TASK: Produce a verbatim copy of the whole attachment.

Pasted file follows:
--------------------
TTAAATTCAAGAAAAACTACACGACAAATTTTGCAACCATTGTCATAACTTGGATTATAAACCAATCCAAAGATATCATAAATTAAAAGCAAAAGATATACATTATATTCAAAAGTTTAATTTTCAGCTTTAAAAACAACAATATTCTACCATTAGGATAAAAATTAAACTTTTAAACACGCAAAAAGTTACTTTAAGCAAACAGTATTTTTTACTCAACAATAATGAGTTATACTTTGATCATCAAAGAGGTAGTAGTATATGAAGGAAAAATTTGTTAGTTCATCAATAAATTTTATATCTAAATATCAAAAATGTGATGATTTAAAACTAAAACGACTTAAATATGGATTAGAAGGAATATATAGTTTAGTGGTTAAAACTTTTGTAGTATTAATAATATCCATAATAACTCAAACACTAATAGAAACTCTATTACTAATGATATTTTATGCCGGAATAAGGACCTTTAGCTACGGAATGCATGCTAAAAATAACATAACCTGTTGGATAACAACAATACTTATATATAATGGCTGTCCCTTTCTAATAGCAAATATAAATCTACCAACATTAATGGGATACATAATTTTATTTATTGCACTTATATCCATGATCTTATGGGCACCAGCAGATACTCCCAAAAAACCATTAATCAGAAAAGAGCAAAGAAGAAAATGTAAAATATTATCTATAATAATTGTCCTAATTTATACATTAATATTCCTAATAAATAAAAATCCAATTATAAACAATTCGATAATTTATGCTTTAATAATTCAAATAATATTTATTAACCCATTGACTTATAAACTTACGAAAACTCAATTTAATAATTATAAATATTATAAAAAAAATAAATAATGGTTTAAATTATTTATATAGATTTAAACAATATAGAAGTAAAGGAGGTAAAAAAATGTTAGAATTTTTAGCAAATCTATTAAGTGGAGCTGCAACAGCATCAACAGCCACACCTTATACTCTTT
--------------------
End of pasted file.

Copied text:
TTAAATTCAAGAAAAACTACACGACAAATTTTGCAACCATTGTCATAACTTGGATTATAAACCAATCCAAAGATATCATAAATTAAAAGCAAAAGATATACATTATATTCAAAAGTTTAATTTTCAGCTTTAAAAACAACAATATTCTACCATTAGGATAAAAATTAAACTTTTAAACACGCAAAAAGTTACTTTAAGCAAACAGTATTTTTTACTCAACAATAATGAGTTATACTTTGATCATCAAAGAGGTAGTAGTATATGAAGGAAAAATTTGTTAGTTCATCAATAAATTTTATATCTAAATATCAAAAATGTGATGATTTAAAACTAAAACGACTTAAATATGGATTAGAAGGAATATATAGTTTAGTGGTTAAAACTTTTGTAGTATTAATAATATCCATAATAACTCAAACACTAATAGAAACTCTATTACTAATGATATTTTATGCCGGAATAAGGACCTTTAGCTACGGAATGCATGCTAAAAATAACATAACCTGTTGGATAACAACAATACTTATATATAATGGCTGTCCCTTTCTAATAGCAAATATAAATCTACCAACATTAATGGGATACATAATTTTATTTATTGCACTTATATCCATGATCTTATGGGCACCAGCAGATACTCCCAAAAAACCATTAATCAGAAAAGAGCAAAGAAGAAAATGTAAAATATTATCTATAATAATTGTCCTAATTTATACATTAATATTCCTAATAAATAAAAATCCAATTATAAACAATTCGATAATTTATGCTTTAATAATTCAAATAATATTTATTAACCCATTGACTTATAAACTTACGAAAACTCAATTTAATAATTATAAATATTATAAAAAAAATAAATAATGGTTTAAATTATTTATATAGATTTAAACAATATAGAAGTAAAGGAGGTAAAAAAATGTTAGAATTTTTAGCAAATCTATTAAGTGGAGCTGCAACAGCATCAACAGCCACACCTTATACTCTTT